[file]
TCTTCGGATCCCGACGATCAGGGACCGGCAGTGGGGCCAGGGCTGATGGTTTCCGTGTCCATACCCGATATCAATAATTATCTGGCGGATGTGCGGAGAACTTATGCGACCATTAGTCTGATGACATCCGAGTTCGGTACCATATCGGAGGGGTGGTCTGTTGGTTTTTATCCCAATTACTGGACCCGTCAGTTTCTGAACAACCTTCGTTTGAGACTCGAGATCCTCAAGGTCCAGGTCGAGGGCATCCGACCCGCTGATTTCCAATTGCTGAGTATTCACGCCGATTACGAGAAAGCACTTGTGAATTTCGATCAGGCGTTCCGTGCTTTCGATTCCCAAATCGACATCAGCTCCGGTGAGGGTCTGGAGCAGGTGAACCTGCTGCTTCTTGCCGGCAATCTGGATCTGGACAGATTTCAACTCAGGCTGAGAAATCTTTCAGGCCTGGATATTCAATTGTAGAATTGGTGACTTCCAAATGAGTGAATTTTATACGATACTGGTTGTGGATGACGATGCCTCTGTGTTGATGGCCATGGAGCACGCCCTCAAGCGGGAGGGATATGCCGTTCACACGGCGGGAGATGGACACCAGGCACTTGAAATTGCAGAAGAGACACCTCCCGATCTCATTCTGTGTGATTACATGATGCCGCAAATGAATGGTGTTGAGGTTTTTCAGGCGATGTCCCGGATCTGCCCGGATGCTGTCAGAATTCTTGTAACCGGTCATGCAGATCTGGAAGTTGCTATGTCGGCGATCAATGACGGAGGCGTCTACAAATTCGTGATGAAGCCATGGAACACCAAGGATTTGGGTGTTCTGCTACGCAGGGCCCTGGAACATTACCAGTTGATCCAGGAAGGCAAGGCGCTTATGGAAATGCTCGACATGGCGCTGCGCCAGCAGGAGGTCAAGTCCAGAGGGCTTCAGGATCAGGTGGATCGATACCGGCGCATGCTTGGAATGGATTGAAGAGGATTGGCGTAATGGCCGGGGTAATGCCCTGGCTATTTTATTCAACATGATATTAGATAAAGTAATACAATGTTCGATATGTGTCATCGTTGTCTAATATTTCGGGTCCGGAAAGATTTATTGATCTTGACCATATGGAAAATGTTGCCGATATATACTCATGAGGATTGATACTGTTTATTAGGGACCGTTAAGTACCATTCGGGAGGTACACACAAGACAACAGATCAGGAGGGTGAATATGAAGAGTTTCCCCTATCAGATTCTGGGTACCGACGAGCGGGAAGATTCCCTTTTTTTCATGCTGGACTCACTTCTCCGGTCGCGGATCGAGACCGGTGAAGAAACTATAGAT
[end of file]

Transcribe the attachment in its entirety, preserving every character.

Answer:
TCTTCGGATCCCGACGATCAGGGACCGGCAGTGGGGCCAGGGCTGATGGTTTCCGTGTCCATACCCGATATCAATAATTATCTGGCGGATGTGCGGAGAACTTATGCGACCATTAGTCTGATGACATCCGAGTTCGGTACCATATCGGAGGGGTGGTCTGTTGGTTTTTATCCCAATTACTGGACCCGTCAGTTTCTGAACAACCTTCGTTTGAGACTCGAGATCCTCAAGGTCCAGGTCGAGGGCATCCGACCCGCTGATTTCCAATTGCTGAGTATTCACGCCGATTACGAGAAAGCACTTGTGAATTTCGATCAGGCGTTCCGTGCTTTCGATTCCCAAATCGACATCAGCTCCGGTGAGGGTCTGGAGCAGGTGAACCTGCTGCTTCTTGCCGGCAATCTGGATCTGGACAGATTTCAACTCAGGCTGAGAAATCTTTCAGGCCTGGATATTCAATTGTAGAATTGGTGACTTCCAAATGAGTGAATTTTATACGATACTGGTTGTGGATGACGATGCCTCTGTGTTGATGGCCATGGAGCACGCCCTCAAGCGGGAGGGATATGCCGTTCACACGGCGGGAGATGGACACCAGGCACTTGAAATTGCAGAAGAGACACCTCCCGATCTCATTCTGTGTGATTACATGATGCCGCAAATGAATGGTGTTGAGGTTTTTCAGGCGATGTCCCGGATCTGCCCGGATGCTGTCAGAATTCTTGTAACCGGTCATGCAGATCTGGAAGTTGCTATGTCGGCGATCAATGACGGAGGCGTCTACAAATTCGTGATGAAGCCATGGAACACCAAGGATTTGGGTGTTCTGCTACGCAGGGCCCTGGAACATTACCAGTTGATCCAGGAAGGCAAGGCGCTTATGGAAATGCTCGACATGGCGCTGCGCCAGCAGGAGGTCAAGTCCAGAGGGCTTCAGGATCAGGTGGATCGATACCGGCGCATGCTTGGAATGGATTGAAGAGGATTGGCGTAATGGCCGGGGTAATGCCCTGGCTATTTTATTCAACATGATATTAGATAAAGTAATACAATGTTCGATATGTGTCATCGTTGTCTAATATTTCGGGTCCGGAAAGATTTATTGATCTTGACCATATGGAAAATGTTGCCGATATATACTCATGAGGATTGATACTGTTTATTAGGGACCGTTAAGTACCATTCGGGAGGTACACACAAGACAACAGATCAGGAGGGTGAATATGAAGAGTTTCCCCTATCAGATTCTGGGTACCGACGAGCGGGAAGATTCCCTTTTTTTCATGCTGGACTCACTTCTCCGGTCGCGGATCGAGACCGGTGAAGAAACTATAGAT